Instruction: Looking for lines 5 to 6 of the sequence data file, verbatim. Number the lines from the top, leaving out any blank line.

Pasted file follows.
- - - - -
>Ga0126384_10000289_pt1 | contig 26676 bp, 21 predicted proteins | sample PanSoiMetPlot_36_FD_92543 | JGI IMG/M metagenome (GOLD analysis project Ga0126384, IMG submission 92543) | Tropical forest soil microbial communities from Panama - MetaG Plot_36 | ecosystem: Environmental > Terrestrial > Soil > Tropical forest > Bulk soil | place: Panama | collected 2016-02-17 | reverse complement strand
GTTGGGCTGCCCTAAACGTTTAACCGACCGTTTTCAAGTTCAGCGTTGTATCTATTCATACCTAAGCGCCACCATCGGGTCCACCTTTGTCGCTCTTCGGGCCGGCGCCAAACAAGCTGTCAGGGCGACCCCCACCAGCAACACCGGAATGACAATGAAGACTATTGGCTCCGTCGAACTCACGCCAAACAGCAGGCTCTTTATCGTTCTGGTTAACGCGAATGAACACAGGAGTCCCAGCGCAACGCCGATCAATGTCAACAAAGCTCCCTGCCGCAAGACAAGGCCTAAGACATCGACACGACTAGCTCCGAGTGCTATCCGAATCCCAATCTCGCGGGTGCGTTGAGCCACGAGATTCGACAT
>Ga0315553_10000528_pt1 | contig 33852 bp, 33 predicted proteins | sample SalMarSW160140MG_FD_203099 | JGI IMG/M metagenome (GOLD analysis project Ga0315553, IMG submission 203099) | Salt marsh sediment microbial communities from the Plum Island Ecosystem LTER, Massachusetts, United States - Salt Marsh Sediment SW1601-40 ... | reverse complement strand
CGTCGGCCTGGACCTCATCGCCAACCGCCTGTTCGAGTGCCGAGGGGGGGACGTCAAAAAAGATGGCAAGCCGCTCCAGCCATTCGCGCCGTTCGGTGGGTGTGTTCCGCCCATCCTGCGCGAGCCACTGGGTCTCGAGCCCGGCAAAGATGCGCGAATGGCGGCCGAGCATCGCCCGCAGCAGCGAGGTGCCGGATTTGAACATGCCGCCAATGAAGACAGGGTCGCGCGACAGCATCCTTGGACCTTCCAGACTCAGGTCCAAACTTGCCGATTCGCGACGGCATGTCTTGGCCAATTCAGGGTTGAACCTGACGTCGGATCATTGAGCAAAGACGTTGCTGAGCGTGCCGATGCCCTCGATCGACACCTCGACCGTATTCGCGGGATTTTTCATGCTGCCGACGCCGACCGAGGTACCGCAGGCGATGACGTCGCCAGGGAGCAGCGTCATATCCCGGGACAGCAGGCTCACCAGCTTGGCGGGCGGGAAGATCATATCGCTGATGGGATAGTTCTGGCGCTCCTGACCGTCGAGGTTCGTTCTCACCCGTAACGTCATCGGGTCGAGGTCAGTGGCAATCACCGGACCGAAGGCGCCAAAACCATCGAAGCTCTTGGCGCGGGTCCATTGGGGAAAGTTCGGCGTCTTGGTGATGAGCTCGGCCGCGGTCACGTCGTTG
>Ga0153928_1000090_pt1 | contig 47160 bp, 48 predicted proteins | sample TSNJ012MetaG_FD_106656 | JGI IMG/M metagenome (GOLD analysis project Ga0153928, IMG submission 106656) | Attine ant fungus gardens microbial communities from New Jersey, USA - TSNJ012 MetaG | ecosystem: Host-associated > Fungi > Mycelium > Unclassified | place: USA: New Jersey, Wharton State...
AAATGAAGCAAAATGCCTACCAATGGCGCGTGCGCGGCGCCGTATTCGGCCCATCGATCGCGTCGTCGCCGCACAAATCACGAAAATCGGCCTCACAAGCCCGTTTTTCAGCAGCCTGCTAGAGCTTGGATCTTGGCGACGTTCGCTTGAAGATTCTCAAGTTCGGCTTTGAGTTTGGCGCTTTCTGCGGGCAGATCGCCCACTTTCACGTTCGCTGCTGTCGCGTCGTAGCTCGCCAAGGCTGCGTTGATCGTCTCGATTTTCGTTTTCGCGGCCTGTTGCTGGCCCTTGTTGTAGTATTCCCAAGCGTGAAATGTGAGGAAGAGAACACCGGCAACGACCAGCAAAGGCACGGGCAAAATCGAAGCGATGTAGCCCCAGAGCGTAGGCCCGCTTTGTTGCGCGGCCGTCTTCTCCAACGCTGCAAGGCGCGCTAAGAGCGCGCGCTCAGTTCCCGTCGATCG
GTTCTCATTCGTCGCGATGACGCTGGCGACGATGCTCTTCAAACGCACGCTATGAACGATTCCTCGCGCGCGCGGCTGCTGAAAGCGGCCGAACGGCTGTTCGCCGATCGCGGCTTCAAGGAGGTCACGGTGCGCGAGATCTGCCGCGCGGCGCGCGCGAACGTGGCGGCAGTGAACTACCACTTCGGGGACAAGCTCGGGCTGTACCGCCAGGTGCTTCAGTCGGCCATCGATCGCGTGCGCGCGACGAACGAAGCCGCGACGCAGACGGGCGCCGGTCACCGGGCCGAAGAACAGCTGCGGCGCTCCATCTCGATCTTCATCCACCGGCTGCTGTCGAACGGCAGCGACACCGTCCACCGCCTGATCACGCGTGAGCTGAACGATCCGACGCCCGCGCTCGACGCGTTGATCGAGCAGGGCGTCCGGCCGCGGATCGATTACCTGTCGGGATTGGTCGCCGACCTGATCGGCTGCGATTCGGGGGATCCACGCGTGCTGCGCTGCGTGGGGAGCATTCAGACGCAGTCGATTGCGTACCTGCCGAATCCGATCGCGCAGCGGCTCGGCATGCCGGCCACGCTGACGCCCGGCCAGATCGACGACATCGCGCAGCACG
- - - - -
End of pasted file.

>Ga0153928_1000090_pt1 | contig 47160 bp, 48 predicted proteins | sample TSNJ012MetaG_FD_106656 | JGI IMG/M metagenome (GOLD analysis project Ga0153928, IMG submission 106656) | Attine ant fungus gardens microbial communities from New Jersey, USA - TSNJ012 MetaG | ecosystem: Host-associated > Fungi > Mycelium > Unclassified | place: USA: New Jersey, Wharton State...
AAATGAAGCAAAATGCCTACCAATGGCGCGTGCGCGGCGCCGTATTCGGCCCATCGATCGCGTCGTCGCCGCACAAATCACGAAAATCGGCCTCACAAGCCCGTTTTTCAGCAGCCTGCTAGAGCTTGGATCTTGGCGACGTTCGCTTGAAGATTCTCAAGTTCGGCTTTGAGTTTGGCGCTTTCTGCGGGCAGATCGCCCACTTTCACGTTCGCTGCTGTCGCGTCGTAGCTCGCCAAGGCTGCGTTGATCGTCTCGATTTTCGTTTTCGCGGCCTGTTGCTGGCCCTTGTTGTAGTATTCCCAAGCGTGAAATGTGAGGAAGAGAACACCGGCAACGACCAGCAAAGGCACGGGCAAAATCGAAGCGATGTAGCCCCAGAGCGTAGGCCCGCTTTGTTGCGCGGCCGTCTTCTCCAACGCTGCAAGGCGCGCTAAGAGCGCGCGCTCAGTTCCCGTCGATCG